Jan Lammerding, Project Leader
Cell invasion from the primary tumor into surrounding tissues is a crucial step of the metastatic cascade, which is responsible for the vast majority of cancer deaths. We propose that invading cancer cells must expend significant energy to penetrate through tight interstitial spaces, and adopt migration modes that minimize metabolic cost. The research in this project will address how the interaction between invading cells and the physical microenvironment determine energy consumption; how physical factors intrinsic to the cell, particularly nuclear deformability and the physical properties of the cell surface, modulate metabolic cost and migration efficiency; and how metabolic reprogramming in cancer cells affects migration efficiency by fueling biosynthetic pathways that alter cellular mechanics. The experimental work will be complemented by modeling of cancer cell metabolism and physical interaction with the microenvironment, with the objective to predict outcomes of therapeutic metabolic interventions and to identify strategies to counter adaptive responses.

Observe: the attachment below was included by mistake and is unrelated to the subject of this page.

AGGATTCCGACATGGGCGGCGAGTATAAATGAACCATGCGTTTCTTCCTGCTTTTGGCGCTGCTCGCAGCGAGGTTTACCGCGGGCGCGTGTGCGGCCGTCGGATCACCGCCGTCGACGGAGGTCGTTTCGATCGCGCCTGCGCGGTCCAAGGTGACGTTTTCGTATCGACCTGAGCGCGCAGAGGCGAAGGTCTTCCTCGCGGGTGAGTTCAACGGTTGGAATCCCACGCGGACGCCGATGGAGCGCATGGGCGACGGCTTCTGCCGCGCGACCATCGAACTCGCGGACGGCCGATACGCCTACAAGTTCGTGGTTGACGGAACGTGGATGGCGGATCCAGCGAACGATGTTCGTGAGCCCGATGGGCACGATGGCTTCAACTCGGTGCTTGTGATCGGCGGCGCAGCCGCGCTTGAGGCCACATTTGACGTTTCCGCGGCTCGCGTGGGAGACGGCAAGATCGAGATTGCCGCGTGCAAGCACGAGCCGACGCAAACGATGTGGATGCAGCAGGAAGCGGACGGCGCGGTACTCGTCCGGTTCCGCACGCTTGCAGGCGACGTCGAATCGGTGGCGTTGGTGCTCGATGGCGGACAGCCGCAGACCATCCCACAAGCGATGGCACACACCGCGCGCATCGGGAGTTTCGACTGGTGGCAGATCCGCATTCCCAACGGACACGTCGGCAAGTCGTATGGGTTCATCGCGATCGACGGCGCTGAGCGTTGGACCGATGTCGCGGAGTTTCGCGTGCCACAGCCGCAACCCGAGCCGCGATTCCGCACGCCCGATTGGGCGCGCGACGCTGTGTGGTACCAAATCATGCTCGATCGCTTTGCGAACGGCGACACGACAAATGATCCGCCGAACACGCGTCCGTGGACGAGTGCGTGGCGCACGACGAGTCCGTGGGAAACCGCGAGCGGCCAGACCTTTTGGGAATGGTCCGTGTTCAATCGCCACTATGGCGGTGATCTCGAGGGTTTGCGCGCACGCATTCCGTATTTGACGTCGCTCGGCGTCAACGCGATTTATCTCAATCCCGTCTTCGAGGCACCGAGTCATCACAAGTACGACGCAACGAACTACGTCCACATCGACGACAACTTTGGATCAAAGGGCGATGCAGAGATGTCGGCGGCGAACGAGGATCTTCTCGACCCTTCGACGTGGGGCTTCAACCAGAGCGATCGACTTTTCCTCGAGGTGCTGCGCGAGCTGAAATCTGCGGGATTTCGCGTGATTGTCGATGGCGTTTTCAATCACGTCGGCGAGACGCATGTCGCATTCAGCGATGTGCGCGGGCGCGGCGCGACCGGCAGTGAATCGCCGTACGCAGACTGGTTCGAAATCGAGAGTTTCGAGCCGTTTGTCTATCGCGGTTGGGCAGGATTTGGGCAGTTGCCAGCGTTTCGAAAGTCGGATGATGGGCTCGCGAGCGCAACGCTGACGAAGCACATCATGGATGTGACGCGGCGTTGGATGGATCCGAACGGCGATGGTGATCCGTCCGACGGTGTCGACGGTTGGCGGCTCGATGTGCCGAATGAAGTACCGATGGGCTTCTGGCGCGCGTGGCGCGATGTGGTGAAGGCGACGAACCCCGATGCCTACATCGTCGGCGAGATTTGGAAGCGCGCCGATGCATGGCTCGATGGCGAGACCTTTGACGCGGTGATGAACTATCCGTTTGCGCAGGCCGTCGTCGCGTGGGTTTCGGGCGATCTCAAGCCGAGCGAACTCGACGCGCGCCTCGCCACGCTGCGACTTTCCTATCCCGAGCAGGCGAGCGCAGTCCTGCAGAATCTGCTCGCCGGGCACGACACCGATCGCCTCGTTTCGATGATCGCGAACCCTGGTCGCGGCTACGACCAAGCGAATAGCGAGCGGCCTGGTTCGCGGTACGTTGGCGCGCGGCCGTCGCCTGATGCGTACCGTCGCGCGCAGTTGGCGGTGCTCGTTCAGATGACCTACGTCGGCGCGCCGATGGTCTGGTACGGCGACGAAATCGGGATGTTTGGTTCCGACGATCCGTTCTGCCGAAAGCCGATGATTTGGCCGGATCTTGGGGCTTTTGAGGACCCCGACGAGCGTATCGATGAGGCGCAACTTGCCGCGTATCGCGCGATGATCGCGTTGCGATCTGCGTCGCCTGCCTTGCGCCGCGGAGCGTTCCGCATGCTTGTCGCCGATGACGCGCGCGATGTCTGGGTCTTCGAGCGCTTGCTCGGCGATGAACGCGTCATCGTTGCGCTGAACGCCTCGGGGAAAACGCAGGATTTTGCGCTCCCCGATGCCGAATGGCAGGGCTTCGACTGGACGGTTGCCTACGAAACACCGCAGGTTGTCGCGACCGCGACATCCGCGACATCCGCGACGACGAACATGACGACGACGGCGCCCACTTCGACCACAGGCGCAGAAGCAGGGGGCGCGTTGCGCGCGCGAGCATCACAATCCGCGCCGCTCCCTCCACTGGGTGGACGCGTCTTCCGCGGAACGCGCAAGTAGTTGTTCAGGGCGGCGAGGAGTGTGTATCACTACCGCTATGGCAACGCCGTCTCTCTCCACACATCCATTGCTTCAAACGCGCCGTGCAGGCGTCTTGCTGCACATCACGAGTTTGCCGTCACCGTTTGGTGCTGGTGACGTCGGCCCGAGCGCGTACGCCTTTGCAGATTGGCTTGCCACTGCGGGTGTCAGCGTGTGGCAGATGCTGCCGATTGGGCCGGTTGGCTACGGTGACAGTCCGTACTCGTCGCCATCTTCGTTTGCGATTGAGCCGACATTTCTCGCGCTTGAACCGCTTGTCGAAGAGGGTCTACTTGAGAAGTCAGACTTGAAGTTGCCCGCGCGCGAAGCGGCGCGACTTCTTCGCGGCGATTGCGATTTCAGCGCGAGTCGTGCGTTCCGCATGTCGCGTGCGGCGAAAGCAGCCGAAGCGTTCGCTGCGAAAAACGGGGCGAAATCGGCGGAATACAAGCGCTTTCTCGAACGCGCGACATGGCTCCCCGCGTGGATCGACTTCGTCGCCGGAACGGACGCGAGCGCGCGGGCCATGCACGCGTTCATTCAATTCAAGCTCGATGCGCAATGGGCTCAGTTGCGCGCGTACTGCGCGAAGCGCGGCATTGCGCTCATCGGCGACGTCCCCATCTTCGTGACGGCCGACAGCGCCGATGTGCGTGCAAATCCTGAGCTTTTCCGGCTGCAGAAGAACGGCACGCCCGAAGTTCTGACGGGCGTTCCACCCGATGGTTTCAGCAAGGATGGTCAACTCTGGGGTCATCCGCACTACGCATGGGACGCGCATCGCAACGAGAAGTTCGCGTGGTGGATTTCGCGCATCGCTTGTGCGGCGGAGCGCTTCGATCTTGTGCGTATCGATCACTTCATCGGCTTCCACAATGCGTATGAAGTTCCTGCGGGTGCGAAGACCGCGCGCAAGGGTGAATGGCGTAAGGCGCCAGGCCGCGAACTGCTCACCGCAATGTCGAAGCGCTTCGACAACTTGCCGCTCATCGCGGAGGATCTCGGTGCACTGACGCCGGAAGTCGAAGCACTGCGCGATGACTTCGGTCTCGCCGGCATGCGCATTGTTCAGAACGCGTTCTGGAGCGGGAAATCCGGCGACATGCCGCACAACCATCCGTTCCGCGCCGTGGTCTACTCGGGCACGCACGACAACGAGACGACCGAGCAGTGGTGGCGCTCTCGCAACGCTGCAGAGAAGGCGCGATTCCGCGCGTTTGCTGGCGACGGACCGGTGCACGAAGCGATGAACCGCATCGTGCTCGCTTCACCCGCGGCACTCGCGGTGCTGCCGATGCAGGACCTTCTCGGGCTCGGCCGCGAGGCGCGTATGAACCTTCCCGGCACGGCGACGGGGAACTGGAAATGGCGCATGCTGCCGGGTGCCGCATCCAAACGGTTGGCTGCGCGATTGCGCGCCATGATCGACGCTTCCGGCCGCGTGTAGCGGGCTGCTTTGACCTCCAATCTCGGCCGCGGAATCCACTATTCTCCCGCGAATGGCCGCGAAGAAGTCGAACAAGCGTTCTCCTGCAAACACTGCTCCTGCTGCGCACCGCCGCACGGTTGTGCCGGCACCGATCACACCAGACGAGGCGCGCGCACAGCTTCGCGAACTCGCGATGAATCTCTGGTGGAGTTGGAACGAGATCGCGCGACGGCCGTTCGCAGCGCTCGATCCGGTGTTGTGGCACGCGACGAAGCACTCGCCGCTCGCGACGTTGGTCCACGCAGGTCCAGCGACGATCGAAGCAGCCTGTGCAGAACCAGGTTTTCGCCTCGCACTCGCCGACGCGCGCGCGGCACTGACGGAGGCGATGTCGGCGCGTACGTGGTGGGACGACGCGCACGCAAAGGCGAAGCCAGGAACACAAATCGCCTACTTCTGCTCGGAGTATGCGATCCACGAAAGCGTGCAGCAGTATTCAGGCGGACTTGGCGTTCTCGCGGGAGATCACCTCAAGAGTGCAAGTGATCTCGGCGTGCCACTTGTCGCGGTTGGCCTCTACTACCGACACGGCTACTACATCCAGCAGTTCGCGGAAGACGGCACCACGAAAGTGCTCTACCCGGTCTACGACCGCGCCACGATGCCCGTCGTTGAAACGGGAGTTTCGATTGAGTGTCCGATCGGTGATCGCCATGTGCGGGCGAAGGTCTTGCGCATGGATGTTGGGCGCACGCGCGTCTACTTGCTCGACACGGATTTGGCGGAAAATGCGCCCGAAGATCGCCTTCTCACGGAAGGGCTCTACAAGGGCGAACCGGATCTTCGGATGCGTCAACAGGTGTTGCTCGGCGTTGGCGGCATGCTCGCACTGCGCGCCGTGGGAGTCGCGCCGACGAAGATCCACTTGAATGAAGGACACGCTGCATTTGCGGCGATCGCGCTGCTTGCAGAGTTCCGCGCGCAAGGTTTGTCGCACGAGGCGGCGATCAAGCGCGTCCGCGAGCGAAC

Project 3: Physical and Metabolic Constraints of Cancer Cell Invasion